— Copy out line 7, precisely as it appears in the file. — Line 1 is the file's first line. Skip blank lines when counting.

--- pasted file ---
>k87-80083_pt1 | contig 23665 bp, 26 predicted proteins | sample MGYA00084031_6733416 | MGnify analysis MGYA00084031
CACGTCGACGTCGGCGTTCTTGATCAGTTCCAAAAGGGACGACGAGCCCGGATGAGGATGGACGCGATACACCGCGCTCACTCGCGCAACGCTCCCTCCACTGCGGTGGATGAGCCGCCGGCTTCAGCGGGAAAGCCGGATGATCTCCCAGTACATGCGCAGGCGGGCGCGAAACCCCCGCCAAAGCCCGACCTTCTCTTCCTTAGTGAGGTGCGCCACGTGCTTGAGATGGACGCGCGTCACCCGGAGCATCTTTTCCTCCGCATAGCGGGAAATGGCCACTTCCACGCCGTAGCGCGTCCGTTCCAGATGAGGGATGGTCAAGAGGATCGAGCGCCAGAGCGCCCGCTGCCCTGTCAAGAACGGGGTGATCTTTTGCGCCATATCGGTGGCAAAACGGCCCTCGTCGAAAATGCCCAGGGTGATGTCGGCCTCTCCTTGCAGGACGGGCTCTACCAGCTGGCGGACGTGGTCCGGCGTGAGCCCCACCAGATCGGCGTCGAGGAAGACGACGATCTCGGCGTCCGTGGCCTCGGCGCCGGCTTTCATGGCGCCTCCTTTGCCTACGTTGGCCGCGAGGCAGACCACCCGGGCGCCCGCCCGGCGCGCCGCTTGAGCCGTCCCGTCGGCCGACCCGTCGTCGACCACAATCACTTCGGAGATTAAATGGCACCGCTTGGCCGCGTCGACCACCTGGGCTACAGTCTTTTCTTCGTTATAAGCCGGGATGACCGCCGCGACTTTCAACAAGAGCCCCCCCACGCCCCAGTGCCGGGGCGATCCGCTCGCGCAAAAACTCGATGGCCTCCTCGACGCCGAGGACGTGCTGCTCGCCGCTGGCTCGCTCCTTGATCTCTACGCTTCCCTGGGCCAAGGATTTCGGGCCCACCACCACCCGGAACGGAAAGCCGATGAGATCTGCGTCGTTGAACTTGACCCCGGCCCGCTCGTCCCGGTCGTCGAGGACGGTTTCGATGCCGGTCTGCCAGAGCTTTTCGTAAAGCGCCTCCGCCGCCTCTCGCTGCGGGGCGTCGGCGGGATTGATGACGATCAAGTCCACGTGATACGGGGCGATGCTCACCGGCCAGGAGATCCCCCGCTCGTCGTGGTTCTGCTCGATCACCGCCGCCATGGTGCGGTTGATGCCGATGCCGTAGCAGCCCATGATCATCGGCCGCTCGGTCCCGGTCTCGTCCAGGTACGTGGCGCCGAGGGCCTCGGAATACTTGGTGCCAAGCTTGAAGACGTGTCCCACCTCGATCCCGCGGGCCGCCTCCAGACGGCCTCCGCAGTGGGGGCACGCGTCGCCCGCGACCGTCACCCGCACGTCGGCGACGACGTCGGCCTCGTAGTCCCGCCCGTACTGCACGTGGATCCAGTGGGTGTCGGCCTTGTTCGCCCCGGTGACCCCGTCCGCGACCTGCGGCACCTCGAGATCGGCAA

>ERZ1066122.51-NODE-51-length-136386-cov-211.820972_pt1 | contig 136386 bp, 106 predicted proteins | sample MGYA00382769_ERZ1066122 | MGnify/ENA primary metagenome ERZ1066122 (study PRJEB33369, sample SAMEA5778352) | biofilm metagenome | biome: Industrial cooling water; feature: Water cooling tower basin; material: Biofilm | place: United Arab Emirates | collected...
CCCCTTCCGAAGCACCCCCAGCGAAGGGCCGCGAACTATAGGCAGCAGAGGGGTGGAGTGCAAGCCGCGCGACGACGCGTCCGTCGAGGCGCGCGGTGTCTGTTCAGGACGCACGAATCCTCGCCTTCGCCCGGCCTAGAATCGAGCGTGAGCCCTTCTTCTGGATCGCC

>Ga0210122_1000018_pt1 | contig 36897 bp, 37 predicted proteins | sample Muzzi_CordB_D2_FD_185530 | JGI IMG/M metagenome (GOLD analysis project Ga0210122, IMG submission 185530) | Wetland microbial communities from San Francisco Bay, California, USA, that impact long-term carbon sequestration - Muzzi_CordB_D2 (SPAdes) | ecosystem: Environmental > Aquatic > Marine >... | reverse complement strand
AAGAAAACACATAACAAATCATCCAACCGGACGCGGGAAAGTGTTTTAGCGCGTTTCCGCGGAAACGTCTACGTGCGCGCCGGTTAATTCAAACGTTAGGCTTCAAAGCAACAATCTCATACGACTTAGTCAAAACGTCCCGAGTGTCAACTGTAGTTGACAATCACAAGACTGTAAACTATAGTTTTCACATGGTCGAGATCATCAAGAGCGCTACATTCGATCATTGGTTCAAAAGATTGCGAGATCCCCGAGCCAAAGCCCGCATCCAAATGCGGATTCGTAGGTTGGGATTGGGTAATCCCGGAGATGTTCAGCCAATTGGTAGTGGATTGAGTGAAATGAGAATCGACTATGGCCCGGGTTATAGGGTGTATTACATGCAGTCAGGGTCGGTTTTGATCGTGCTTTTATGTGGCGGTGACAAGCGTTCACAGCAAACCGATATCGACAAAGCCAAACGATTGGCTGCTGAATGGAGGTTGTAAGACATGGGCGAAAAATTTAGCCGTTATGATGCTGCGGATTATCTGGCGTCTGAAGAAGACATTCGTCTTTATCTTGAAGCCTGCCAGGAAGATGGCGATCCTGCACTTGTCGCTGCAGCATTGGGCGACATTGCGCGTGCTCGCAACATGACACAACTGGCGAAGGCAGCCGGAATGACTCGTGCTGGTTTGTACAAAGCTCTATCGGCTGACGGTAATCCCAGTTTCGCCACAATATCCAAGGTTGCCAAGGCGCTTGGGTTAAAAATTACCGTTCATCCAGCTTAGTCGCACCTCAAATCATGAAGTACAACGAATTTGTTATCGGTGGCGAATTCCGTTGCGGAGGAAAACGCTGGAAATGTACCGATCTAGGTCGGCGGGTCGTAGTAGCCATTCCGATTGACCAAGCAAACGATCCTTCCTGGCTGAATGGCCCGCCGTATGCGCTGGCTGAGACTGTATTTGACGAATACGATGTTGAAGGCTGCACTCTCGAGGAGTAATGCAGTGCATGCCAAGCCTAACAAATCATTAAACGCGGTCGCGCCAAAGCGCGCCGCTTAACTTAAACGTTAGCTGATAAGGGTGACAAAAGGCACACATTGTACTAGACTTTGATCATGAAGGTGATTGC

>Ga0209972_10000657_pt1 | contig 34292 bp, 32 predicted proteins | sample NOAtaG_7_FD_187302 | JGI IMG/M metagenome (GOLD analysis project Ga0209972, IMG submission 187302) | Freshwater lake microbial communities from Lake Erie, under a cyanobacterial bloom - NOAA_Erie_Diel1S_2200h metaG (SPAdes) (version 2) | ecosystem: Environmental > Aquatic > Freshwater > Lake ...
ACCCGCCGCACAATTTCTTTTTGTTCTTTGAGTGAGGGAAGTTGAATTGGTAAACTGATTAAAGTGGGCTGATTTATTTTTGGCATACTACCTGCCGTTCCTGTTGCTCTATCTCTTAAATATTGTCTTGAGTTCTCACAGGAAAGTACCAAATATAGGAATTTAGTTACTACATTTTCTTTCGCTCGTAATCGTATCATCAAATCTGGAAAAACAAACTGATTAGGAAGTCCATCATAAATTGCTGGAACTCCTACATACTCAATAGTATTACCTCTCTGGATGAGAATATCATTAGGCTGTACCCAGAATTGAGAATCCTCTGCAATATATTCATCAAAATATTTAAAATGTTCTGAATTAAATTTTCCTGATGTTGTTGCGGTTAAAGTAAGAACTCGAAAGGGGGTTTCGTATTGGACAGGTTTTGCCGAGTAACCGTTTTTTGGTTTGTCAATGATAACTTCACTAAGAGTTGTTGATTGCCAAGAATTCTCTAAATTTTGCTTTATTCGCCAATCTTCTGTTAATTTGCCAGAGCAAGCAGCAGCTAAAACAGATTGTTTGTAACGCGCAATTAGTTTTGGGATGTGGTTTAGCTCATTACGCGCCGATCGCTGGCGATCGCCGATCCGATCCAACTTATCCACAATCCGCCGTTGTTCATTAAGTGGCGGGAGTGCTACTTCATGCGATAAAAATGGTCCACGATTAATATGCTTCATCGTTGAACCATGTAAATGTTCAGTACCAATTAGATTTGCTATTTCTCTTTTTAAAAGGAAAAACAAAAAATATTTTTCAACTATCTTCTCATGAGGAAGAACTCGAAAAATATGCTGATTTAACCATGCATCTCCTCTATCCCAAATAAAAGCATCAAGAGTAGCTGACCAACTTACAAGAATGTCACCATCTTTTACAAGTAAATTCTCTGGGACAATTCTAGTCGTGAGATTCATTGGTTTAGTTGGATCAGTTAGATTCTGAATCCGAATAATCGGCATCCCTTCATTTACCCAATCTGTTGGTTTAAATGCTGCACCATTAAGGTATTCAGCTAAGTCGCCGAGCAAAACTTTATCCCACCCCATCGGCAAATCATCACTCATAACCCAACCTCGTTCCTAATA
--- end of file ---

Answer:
>Ga0209972_10000657_pt1 | contig 34292 bp, 32 predicted proteins | sample NOAtaG_7_FD_187302 | JGI IMG/M metagenome (GOLD analysis project Ga0209972, IMG submission 187302) | Freshwater lake microbial communities from Lake Erie, under a cyanobacterial bloom - NOAA_Erie_Diel1S_2200h metaG (SPAdes) (version 2) | ecosystem: Environmental > Aquatic > Freshwater > Lake ...